• wildly outdated reading material in waiting rooms
  • trash on the floors in main corridors
  • outdated furniture and interior decor, anywhere (though especially on the floors taking care of inpatients on services that traditionally are profitable)
  • boxy tube televisions in common areas, shared televisions in patient rooms
  • anything unkempt on a mother/baby service
  • posters/announcements/bulletin boards with aged information

There are…many, maybe even a limitless list (oh, those are fun…).  Care to share?  How do you judge hospitals or any other institution/place of business when you don’t have access to metrics/don’t care about measures?

(via Tom Kuntz)

1,000,000 health reform articles later…

About 1,000,000 health care/insurance reform articles ago, someone wrote that President Obama should be “selling” reform with a “because of explosive cost growth, if you want to keep your current insurance, we need reform” not a “with reform you will be able to keep your current insurance” tactic. (I searched to no avail, the keywords “Obama” and “health reform” return just a few possibilities, if you have a link to the article leave it in the comments)

Opinions on all of this are numerous.  It’s overwhelming.  (I even considered going on a health reform posting strike simply because its domination of my daily life has put me over capacity.  But then I realized that would be a complete cop out and akin to leaving a Rolling Stones concert before they play Satisfaction or leaving a July 4th celebration in Washington DC at 4:30 in the afternoon or walking out on Game 7 of the World Series after the sixth inning of a tight ballgame…just can’t do it.  So instead I continue my efforts to ingest, comprehend, and explain this crazy system and its intended fixes.  But maybe a posting strike would work if we could gain critical mass?  Let me know…)

Back to the topic at hand.  The mesmerizing costs of health care.  In an Atlantic article by David Goldhill currently making the internet rounds he puts the lifetime costs of insuring your family into perspective:

Let’s say you’re a 22-year-old single employee at my company today, starting out at a $30,000 annual salary. Let’s assume you’ll get married in six years, support two children for 20 years, retire at 65, and die at 80. Now let’s make a crazy assumption: insurance premiums, Medicare taxes and premiums, and out-of-pocket costs will grow no faster than your earnings—say, 3 percent a year. By the end of your working days, your annual salary will be up to $107,000. And over your lifetime, you and your employer together will have paid $1.77 million for your family’s health care. $1.77 million! And that’s only after assuming the taming of costs! In recent years, health-care costs have actually grown 2 to 3 percent faster than the economy. If that continues, your 22-year-old self is looking at an additional $2 million or so in expenses over your lifetime—roughly $4 million in total.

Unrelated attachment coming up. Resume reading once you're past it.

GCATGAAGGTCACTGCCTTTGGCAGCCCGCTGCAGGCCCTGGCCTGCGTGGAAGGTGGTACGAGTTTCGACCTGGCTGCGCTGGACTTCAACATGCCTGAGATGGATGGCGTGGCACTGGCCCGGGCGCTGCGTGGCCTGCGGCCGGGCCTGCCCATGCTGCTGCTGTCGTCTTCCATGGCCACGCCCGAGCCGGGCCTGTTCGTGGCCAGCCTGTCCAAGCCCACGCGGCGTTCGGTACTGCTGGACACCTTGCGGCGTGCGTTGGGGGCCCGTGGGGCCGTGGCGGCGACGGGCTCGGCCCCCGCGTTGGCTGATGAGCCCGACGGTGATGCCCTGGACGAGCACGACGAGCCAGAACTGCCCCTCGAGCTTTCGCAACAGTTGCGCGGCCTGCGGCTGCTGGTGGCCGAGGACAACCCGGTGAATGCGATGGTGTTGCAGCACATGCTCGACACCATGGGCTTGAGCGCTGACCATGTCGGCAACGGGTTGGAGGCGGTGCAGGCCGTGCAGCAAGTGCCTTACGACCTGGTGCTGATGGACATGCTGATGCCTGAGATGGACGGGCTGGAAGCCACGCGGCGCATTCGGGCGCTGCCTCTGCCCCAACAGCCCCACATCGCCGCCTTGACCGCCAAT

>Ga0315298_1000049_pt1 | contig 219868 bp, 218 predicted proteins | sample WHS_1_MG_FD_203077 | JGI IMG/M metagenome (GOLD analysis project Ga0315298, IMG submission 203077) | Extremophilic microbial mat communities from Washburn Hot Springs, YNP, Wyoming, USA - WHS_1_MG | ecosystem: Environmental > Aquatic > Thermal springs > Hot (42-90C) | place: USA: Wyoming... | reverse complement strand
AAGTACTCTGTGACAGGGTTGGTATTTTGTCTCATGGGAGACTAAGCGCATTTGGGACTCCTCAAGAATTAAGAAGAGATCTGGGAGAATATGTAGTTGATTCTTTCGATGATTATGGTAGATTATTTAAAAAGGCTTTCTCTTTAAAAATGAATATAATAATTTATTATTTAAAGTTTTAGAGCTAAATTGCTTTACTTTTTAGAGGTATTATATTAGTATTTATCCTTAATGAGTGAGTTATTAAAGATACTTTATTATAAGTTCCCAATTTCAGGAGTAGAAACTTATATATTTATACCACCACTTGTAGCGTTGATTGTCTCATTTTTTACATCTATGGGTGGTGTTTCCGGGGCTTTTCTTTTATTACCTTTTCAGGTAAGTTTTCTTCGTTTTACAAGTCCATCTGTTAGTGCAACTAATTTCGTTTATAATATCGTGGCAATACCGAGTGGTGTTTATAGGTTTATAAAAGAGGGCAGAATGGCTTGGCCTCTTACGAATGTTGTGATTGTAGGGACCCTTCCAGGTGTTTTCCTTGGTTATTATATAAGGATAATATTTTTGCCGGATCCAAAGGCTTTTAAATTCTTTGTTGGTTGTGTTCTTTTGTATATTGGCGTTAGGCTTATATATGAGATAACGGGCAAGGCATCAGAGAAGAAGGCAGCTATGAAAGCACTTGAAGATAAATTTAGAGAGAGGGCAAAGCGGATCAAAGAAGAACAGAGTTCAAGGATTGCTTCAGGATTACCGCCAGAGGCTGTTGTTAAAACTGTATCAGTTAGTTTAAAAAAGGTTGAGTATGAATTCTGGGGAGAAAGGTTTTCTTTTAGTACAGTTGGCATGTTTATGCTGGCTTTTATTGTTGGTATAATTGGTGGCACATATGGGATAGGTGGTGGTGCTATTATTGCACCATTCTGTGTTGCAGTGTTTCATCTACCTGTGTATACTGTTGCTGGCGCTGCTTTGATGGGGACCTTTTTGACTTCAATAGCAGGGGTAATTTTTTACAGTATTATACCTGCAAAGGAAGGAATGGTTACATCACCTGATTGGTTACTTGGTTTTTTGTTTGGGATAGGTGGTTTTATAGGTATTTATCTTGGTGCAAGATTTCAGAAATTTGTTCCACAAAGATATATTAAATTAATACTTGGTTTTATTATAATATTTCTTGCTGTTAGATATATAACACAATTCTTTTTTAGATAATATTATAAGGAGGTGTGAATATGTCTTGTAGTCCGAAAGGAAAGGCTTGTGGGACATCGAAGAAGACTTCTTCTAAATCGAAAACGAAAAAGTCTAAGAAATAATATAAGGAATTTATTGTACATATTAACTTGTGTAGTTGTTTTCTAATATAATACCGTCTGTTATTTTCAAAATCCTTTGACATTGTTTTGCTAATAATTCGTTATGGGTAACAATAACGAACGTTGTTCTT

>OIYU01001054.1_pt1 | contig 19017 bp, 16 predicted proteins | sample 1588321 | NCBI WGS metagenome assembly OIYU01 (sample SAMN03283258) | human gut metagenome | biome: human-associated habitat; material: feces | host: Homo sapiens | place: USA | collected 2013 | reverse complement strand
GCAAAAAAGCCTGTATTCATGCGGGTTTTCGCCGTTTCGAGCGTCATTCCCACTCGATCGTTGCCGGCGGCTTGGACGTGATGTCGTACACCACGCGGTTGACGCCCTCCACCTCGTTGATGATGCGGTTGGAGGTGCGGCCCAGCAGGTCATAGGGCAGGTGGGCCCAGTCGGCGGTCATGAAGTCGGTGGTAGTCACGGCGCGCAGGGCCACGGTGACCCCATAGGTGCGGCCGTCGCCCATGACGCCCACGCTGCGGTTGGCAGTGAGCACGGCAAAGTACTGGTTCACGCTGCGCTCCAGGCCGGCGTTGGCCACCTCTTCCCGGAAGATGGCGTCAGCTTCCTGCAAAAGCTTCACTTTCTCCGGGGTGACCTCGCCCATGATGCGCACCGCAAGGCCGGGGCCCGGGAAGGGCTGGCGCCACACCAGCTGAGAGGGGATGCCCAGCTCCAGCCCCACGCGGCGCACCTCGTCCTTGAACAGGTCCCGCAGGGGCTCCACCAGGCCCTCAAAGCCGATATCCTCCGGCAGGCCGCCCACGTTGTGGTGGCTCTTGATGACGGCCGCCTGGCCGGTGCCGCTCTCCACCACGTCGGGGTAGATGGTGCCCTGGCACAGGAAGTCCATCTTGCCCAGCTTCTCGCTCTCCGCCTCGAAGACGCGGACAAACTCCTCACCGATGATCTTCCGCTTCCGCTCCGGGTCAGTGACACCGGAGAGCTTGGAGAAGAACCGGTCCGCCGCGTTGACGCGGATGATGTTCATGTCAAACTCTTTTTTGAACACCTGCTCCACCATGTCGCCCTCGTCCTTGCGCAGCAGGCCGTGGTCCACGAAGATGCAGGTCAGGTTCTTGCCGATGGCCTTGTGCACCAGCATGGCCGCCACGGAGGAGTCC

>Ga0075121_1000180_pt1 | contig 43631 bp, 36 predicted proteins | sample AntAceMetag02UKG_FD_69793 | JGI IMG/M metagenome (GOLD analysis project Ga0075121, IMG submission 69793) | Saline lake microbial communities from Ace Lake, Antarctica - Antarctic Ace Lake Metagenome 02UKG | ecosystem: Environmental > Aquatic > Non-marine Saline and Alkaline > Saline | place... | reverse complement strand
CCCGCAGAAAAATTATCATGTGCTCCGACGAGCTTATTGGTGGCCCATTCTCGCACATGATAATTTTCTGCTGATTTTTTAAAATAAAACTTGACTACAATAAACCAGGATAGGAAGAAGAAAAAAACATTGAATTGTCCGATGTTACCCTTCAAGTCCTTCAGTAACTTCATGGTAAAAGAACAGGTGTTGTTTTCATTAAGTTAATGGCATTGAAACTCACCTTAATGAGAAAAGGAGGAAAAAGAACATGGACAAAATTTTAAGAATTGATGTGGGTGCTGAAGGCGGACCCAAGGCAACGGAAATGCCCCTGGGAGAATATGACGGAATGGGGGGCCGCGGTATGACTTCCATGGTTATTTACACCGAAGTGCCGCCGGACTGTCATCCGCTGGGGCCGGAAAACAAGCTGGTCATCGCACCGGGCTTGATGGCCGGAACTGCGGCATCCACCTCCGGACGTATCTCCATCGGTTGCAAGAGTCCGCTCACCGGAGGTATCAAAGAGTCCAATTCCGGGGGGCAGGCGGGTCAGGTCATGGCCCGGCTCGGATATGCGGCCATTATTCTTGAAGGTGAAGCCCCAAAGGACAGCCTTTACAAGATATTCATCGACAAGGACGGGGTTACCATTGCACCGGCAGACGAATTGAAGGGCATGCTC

Wow.

Rational arguments are probably the worst to use because this issue is a very emotional one.  But if there’s anything that could snap emotional folks out of their daze, it’s dollar bills.  Anyway, read the article.  It’s a bit of an investment of time but it succinctly lays out the issues we’re facing in a way that’s escaped most of the millions of articles written on the topic thus far.

1. Communication is the problem, follow-through the example

The majority of problems in health care can be broadly defined as communication problems.  If you’ve ever listened to health care people talk health care troubles, communication is often explicitly mentioned.  It’s an, almost universally used blame for many issues.  But the problems are often poorly corrected.  That says one of two things: 1) the problem has been poorly defined, assessed, or 2) execution of improvement activities has been lackluster.  Neither alternative is particularly appealing.

The first step in correcting this situation (generally, solving health care’s problems—or opportunities if you prefer optimistic rhetoric) relates to alternative one above: recognizing that the issue at hand is one of a breakdown in communication.  What better way to do that than through examples?

Example 1: Following through

Ted Eytan recently blogged about a study that concluded 7.1% of the time, on average, information was not communicated to patients regarding abnormal test results.  What makes this even worse is the “no news is good news” doctrine:

It’s impressive that in 2009, believe it or not, there really aren’t firmly established processes for handling information about test results. A lot of what is done today is bred from custom, such as the infamous “no news is good news,” which the authors found was the protocol in 8 out of 19 medical practices studied. Everyone who likes this approach to test result notification, please raise your hand…

Here’s a real example from Disruptive Women (via Ted Eytan) of a communication breakdown.  Notice that policies and procedures were in place, the lack of follow-through is where the problem rose:

One year later, as Dr. Rosenthal walked into the exam room eyeing Sam’s medical record he stopped for a moment, raised his eyebrows and then looked sheepishly at Sam. “I’m sorry,” he said, “the pathology report from your surgery showed prostate cancer. And, I am afraid I did not see the report until now.” Sam was confused as to how that could have happened. Although he had not previously requested a copy of the report, he asked for one now.

After calming down, finding a new urologist, and making plans for the testing to find out how far the cancer had spread over the past year, Sam finally sat down and read the report. Typed in large, bold type across the top of the report was the following statement: “Results telephoned in to Dr. Rosenthal on 05/05/08? … one year prior to the visit. Turns out not only did Dr. Rosenthal have a copy of the report, he also had received a verbal notification that Sam’s pathology report showed cancer of the prostate. The hospital had a strict policy of calling the surgeon, in addition to faxing and mailing a copy of the report whenever there was a finding of cancer.